Michael Jordan and Karl Malone avoid eye contact in the 1998 NBA Finals (Andrew D. Bernstein/ Getty).
Many media members enjoy asking NBA legends for their takes on the greatest players in NBA history (see Phil Jackson on the player he'd pick to start his team or his take on Michael Jordan vs. Kobe Bryant). The idea is that these figures' demonstrable mastery of the highest level of basketball qualifies them to weigh in on these debates. It makes sense, because they obviously know a lot about the sport.
The problem is that their personal experiences can often get in the way of accurate analysis. On Monday, Utah Jazz Hall of Famer (and recently announced part-time coach) Karl Malone appeared on The Dan Patrick Show to discuss various hoops-oriented topics. Patrick asked for his all-time starting five, and Malone neglected to mention one fairly obvious choice who just happens to have been one of his biggest rivals. From Larry Brown Sports:
During an interview with “The Dan Patrick Show” on Monday, Malone spoke about LeBron James and some of the greatest players who have ever played the game. When asked to name his all-time starting five, Malone took John Stockton and Oscar Robertson as his guards, Wilt Chamberlain at center, LeBron at power forward and Scottie Pippen at small forward. Pippen and no Jordan — really?
“Scottie Pippen led the team in every statistical category while he was there without Michael Jordan,” Malone explained. “That’s why I have to put him there. So now you know.” [...]
Malone’s answer would be surprising if he didn’t say the exact same thing in an interview last year. For whatever reason, he loves Pippen and refuses to give Jordan the same amount of credit everyone else gives him. Toward the end of the interview, Malone also admitted that he has a “man crush” on LeBron James. If he has a crush on LeBron, he must be in love with Scottie.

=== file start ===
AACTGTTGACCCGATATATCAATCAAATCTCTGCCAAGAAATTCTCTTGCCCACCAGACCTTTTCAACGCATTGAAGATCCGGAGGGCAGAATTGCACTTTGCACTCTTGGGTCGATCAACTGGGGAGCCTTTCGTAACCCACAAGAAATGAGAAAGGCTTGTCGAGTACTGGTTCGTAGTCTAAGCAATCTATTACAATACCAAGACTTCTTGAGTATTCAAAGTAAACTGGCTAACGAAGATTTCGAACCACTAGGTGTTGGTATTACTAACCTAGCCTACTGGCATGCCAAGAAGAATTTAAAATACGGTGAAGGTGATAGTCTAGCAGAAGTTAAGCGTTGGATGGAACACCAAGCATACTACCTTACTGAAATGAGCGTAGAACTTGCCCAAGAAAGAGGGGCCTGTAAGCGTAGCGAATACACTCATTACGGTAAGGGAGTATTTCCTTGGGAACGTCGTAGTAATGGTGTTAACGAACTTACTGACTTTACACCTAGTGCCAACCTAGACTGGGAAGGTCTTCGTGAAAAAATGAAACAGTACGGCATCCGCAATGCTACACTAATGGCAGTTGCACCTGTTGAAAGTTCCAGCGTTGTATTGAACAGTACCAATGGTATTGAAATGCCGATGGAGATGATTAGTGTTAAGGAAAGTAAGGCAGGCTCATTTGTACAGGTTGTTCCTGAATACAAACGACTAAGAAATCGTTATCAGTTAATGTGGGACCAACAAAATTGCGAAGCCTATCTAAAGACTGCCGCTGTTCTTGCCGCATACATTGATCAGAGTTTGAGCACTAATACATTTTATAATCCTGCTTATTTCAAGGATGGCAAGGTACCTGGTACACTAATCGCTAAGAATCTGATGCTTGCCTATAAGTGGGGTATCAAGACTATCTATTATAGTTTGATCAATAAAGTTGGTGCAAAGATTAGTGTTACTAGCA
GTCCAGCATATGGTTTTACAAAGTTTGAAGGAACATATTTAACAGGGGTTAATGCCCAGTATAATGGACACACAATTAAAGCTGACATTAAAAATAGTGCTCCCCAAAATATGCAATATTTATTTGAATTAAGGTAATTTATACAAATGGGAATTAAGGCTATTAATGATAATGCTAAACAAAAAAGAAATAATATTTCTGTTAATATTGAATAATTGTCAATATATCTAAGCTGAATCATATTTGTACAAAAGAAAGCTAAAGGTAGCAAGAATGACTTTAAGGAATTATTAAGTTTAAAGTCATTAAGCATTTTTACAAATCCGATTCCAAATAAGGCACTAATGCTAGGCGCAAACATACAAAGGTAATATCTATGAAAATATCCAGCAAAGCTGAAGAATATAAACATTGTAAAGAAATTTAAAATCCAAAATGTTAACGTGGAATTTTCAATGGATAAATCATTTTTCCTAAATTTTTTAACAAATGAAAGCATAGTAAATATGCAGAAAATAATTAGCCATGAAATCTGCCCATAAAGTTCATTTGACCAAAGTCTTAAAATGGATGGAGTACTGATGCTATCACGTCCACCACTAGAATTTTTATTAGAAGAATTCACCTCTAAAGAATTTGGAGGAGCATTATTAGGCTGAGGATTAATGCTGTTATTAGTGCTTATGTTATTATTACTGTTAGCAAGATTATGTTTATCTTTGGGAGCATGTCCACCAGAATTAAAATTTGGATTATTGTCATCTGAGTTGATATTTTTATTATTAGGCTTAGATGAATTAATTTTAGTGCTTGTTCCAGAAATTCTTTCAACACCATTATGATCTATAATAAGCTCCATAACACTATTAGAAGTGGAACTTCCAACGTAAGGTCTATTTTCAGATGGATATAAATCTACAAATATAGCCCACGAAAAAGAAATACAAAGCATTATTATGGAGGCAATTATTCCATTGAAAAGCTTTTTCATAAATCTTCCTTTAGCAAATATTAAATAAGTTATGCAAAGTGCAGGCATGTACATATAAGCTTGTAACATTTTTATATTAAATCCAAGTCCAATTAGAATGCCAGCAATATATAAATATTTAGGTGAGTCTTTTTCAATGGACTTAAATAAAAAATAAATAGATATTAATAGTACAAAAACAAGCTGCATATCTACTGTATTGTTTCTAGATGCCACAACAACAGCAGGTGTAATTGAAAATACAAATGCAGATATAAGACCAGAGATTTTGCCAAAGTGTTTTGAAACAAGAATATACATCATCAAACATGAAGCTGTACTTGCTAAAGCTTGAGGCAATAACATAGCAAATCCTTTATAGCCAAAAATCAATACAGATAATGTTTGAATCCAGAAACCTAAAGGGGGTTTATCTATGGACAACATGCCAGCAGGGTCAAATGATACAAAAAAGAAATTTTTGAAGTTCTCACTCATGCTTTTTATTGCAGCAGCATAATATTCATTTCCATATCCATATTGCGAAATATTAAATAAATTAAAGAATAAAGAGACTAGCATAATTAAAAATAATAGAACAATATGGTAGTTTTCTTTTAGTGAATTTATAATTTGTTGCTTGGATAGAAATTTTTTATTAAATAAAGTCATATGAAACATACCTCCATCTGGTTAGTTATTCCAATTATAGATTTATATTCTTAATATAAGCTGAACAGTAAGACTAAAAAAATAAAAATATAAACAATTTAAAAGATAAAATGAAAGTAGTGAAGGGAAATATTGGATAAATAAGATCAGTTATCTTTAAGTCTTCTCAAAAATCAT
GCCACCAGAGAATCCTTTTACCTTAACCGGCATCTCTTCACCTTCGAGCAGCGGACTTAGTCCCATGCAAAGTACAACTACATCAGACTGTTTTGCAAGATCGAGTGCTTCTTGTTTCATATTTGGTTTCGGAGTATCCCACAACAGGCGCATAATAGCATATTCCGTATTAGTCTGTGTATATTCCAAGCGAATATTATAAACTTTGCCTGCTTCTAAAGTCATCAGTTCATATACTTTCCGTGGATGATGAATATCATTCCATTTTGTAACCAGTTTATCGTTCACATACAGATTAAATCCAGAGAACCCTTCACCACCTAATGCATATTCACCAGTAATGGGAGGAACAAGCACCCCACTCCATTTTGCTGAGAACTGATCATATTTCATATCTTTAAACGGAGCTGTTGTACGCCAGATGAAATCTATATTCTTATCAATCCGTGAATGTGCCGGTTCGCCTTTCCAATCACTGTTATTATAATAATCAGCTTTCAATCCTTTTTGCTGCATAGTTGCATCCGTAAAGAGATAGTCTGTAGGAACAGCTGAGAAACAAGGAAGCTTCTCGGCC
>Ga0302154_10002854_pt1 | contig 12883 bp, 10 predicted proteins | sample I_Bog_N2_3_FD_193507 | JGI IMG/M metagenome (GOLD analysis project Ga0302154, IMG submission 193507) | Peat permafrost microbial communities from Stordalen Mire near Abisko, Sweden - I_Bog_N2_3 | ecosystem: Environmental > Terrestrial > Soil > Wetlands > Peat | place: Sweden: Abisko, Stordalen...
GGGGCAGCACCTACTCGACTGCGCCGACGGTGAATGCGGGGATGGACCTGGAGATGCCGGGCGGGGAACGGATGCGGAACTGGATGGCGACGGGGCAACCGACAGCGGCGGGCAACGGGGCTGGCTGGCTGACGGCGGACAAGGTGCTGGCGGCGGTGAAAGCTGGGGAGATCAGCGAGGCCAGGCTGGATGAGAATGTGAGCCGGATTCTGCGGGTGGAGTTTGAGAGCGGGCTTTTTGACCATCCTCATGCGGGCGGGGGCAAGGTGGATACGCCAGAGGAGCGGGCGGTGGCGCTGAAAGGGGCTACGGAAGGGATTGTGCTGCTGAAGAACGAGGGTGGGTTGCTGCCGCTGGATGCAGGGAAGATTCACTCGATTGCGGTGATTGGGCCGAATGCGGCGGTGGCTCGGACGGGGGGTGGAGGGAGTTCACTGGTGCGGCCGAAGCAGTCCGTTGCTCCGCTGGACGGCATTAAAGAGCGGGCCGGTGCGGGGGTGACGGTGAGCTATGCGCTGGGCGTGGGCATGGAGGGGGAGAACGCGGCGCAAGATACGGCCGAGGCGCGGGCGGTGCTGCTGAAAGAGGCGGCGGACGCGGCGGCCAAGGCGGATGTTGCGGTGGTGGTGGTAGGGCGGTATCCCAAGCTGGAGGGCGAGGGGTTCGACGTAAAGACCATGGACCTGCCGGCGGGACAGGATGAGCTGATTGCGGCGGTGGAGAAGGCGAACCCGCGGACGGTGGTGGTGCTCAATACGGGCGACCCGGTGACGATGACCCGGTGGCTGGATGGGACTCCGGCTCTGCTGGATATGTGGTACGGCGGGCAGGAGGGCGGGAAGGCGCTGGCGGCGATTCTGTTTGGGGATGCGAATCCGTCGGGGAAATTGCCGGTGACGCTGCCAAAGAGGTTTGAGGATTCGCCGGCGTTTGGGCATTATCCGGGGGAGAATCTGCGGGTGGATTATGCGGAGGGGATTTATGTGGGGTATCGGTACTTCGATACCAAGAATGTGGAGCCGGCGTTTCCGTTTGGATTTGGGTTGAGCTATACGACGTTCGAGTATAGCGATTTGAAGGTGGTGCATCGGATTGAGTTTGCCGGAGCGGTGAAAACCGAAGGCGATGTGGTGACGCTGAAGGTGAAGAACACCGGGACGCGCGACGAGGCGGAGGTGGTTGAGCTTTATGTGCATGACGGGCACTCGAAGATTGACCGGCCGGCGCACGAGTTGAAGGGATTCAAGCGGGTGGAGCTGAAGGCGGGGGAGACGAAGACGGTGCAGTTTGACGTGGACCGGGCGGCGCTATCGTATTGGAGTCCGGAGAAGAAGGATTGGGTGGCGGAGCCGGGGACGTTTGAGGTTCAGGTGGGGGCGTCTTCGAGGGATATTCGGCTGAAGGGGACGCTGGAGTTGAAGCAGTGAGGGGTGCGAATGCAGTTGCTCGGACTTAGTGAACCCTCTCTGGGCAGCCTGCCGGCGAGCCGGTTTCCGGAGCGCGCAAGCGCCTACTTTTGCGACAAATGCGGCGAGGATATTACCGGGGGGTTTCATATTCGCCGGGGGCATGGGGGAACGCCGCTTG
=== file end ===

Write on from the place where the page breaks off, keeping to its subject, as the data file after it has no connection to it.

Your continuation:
All five of Malone's picks are great players, and quibbling with their selections is really just a matter of thinking one generationally amazing player is better than another. However, there's still something pretty bizarre about leaving Jordan off the list. Whenever these discussions occur, Jordan is the one player pretty much everyone agrees on, with Bill Russell as a close second. (That's the case because Malone's pick, Wilt Chamberlain, has a pretty decent argument as the greatest center ever, too, even if Russell's titles tend to give him the edge.) Yet Malone goes for The Big O instead, all while claiming that Pippen deserves inclusion because he managed to lead the Bulls in categories led by Jordan in the seasons he played. The logic is tortuous, to say the least: Pippen is on the list because he managed to match Jordan's stats without Jordan, despite the fact that Jordan put up those same stats with Pippen in the lineup.
It doesn't take a giant imaginative leap to see the Mailman's picks as informed by his experience as an also-ran to Jordan. Throughout his career, Malone was seen as second-best to Jordan, the defining player of his era. While Malone faced off with Pippen, too, they weren't placed in direct comparison to each other.
All of which is to say that Malone adds to the oft corroborated theory that the best players in the history of the NBA are not always the best judges of that same history. For all their achievements on the court, they've been known to hold grudges, demean the achievements of players who come after them, and generally allow their personal experiences to inflect their considerations. Full objectivity is always impossible in these matters, but players like Malone are particularly compromised.
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- Sports & Recreation
- Karl Malone
- Scottie Pippen
- LeBron James
- Wilt Chamberlain